A Berkshire town has received more than $6 million in federal funds to assist in relocating residents of a mobile home park torn apart by Tropical Storm Irene in 2011, but there’s still much debate within the community on how the town should move forward with relocation plans.
Much of the Spruces Mobile Home Park in Williamstown was flooded and destroyed by the remnants of Hurricane Irene in August of 2011. A community of more than 200 habitable mobile homes was reduced to only 65, and many of the low-income elderly and retired residents were forced to relocate. Many damaged homes still remain unoccupied.
Last week, the town of Williamstown received more than $6 million from FEMA through a Hazzard Mitigation Grant to purchase the damaged park from current owners Morgan Management, demolish the remaining structures, relocate the residents, and build new replacement housing on another site in town.
Town Manager Peter Fohlin said that the destruction of the Spruces proves that building new housing is a must, because Williamstown has become a more difficult place for lower-income families to find suitable housing.
And while many see the need for the housing, the issue remains on where it’s to be located. The town has considered building on 10 acres of land owned by the town since 1955. However, the land, known as the Lowry Property, has been under conservation restriction since 1987. Groups including the Friends of Williamstown Conservation Lands oppose development on land they’d like to see remain protected. A position statement by the town’s Agricultural Committee posted online says that “developing the Lowry property for housing would result in a net loss of farmland for Williamstown.”
But Catherine Yamamoto, chair of the town’s Affordable Housing Committee, supports the plan to develop the Lowry property, which she said is the most suitable place in Williamstown to develop given its location. Yamamoto said that the residents of Williamstown are at a crossroads on deciding the future of the town.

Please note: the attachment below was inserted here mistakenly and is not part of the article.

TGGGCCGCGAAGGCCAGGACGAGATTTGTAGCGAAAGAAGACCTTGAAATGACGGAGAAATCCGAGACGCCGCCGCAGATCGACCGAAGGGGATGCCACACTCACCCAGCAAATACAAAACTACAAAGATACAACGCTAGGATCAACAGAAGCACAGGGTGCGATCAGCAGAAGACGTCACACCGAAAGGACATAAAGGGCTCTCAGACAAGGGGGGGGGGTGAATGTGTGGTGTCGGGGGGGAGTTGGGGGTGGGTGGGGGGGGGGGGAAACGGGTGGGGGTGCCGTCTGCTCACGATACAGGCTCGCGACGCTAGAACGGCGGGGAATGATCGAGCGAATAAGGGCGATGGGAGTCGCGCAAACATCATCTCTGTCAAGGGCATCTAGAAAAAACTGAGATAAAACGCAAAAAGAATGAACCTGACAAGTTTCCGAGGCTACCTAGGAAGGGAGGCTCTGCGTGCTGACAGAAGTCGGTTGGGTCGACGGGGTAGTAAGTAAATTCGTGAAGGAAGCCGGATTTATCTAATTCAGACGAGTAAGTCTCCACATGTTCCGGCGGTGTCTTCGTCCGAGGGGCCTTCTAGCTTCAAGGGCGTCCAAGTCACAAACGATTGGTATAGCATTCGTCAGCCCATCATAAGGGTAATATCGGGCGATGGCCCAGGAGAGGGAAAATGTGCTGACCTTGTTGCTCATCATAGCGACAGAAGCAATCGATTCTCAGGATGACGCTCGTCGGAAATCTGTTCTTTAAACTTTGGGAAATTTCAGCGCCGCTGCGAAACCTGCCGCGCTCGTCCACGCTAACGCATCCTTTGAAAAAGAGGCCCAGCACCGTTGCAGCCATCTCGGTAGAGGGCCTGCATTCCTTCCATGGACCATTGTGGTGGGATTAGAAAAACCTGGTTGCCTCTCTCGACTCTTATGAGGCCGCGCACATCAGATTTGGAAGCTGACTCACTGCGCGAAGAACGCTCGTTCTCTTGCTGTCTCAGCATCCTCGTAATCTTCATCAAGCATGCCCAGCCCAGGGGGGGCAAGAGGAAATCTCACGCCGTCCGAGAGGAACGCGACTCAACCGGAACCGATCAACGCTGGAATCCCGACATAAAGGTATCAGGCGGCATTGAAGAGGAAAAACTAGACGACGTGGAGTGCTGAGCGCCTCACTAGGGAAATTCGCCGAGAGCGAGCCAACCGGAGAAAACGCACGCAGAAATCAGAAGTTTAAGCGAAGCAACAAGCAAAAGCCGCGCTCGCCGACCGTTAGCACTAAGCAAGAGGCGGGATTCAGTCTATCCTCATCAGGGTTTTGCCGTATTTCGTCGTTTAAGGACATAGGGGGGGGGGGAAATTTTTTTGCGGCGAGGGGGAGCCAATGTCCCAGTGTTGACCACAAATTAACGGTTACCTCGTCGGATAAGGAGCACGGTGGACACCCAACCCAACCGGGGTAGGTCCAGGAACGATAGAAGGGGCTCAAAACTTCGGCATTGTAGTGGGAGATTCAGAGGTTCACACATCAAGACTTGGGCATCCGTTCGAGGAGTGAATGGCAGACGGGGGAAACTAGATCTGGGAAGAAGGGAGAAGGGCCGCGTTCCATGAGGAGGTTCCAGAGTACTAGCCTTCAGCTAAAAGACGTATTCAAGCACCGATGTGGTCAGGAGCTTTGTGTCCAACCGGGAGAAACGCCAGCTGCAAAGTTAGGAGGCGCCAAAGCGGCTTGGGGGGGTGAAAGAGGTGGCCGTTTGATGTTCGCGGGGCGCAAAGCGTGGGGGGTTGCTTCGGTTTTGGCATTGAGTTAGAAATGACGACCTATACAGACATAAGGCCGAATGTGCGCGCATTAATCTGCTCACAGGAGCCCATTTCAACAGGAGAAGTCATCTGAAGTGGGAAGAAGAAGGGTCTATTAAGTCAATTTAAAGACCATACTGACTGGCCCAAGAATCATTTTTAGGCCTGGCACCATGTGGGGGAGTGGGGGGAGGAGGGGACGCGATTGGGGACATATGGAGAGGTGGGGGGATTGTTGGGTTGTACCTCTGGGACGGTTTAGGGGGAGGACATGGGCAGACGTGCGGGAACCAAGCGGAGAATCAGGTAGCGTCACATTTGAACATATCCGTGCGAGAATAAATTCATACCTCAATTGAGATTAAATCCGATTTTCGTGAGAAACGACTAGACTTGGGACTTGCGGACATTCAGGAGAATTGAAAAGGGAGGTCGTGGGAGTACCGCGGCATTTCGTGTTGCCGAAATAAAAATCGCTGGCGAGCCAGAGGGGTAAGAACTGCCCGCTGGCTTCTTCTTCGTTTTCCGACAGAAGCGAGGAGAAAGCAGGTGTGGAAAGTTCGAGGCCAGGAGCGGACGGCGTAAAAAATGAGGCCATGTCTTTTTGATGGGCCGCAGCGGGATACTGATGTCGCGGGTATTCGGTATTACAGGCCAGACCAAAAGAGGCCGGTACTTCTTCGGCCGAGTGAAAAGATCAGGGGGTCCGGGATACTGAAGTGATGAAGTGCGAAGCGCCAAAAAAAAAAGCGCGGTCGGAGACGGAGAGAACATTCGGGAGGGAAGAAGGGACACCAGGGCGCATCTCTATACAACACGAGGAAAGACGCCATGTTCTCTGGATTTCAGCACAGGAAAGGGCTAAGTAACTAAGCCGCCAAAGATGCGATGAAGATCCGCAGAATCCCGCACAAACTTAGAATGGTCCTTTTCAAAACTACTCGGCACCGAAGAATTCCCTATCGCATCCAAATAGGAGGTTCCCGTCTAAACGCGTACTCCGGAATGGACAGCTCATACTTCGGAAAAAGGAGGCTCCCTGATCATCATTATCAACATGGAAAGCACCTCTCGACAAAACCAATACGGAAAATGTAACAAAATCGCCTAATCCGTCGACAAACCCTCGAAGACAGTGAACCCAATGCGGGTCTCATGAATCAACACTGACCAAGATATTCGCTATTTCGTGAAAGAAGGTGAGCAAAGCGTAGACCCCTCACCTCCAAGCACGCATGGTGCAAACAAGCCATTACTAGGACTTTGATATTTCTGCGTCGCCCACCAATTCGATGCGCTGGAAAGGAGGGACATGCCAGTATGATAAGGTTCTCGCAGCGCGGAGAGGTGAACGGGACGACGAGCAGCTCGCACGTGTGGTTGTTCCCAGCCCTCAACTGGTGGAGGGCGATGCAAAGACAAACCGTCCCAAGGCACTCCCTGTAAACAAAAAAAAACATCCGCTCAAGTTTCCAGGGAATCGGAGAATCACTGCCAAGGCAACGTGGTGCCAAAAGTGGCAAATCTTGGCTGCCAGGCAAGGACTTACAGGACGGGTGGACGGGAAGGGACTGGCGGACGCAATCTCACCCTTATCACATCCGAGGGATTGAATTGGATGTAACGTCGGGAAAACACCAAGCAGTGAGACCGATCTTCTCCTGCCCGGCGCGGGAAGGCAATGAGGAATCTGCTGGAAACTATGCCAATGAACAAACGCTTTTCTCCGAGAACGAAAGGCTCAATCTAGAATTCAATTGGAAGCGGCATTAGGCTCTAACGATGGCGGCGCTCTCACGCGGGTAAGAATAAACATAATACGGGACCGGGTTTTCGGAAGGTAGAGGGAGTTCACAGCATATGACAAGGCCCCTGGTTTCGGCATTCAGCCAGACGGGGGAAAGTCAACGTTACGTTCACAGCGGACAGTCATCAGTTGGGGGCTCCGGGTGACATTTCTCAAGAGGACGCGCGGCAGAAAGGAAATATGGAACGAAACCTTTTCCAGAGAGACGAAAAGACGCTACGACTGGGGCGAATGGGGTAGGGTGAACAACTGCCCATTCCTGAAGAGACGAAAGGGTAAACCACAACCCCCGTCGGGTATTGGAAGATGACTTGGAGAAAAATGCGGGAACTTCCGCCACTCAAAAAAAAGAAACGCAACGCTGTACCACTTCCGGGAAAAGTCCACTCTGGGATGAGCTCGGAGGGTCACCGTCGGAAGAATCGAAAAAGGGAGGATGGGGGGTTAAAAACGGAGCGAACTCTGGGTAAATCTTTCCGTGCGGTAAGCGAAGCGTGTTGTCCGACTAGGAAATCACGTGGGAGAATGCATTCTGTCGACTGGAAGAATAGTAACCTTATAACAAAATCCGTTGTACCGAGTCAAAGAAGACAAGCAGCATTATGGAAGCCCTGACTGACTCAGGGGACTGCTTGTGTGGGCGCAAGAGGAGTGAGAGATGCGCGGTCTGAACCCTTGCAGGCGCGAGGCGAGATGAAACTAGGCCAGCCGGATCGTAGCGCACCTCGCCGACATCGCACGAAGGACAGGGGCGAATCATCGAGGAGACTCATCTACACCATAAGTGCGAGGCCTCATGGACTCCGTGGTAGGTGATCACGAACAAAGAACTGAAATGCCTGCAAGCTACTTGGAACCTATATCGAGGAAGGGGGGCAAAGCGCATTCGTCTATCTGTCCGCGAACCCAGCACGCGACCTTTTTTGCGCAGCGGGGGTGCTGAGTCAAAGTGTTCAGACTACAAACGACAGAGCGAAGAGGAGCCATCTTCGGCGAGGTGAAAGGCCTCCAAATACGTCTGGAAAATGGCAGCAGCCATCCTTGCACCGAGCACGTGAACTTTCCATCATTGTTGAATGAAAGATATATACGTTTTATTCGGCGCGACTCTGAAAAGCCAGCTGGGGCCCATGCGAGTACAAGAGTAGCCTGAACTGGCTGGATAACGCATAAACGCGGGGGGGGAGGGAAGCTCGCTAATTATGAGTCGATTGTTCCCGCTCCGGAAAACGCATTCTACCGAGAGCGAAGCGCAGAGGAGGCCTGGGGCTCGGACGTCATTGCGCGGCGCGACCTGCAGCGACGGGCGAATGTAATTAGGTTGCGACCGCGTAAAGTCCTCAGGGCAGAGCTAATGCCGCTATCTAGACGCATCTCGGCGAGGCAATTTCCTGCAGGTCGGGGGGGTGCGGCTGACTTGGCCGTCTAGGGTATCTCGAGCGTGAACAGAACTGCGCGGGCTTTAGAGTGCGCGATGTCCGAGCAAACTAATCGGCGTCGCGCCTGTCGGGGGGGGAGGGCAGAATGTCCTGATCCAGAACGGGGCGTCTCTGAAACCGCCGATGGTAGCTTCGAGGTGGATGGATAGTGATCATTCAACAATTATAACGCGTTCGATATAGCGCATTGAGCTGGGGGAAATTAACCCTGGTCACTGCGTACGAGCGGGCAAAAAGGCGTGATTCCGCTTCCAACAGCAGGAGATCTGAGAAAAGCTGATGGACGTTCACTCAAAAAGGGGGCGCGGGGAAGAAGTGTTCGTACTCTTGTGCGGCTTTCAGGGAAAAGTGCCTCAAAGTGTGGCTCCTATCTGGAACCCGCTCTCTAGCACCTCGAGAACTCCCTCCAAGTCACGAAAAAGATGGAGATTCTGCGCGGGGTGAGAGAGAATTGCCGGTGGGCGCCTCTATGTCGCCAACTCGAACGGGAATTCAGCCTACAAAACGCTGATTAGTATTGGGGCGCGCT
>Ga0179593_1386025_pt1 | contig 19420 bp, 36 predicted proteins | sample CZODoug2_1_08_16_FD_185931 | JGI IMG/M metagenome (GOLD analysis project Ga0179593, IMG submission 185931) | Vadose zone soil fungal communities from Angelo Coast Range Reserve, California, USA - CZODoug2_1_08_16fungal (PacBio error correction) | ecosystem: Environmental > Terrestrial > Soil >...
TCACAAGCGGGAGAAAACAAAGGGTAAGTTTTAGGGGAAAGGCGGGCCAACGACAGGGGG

"We have the opportunity as a town to create a new community that will allow more people of limited means to live in town," Yamamoto said. "The residents of this town have to decide if that is something want or something they do not want."
A special town meeting will be this month for community residents to vote on what course of action the town will take next. But Town manager Peter Fohlin said a formal plan hasn’t yet been drafted for residents to vote on.
"There won't be a formal plan for people to thoughtfully discuss on April 24th," said Fohlin.
And even residents of the Spruces in the park itself are divided on relocation.
Lucy Sherrill is a member of Save the Spruces, a coalition of residents who’d like to remain in the park.
"We woud like to stabilize and expand this community and have it remain a vital part of the Town of Williamstown," said Sherrill.
But others remaining in the park, including Carol Zingarelli, said she supports the town’s plan to relocate the residents.
"I am 100 percent behind it at this point," said Zingarelli.
The special meeting that will allow voters determine the future for the development of the conservation-restricted Lowry property, and also other properties will be held on April 24th at 7:30 pm.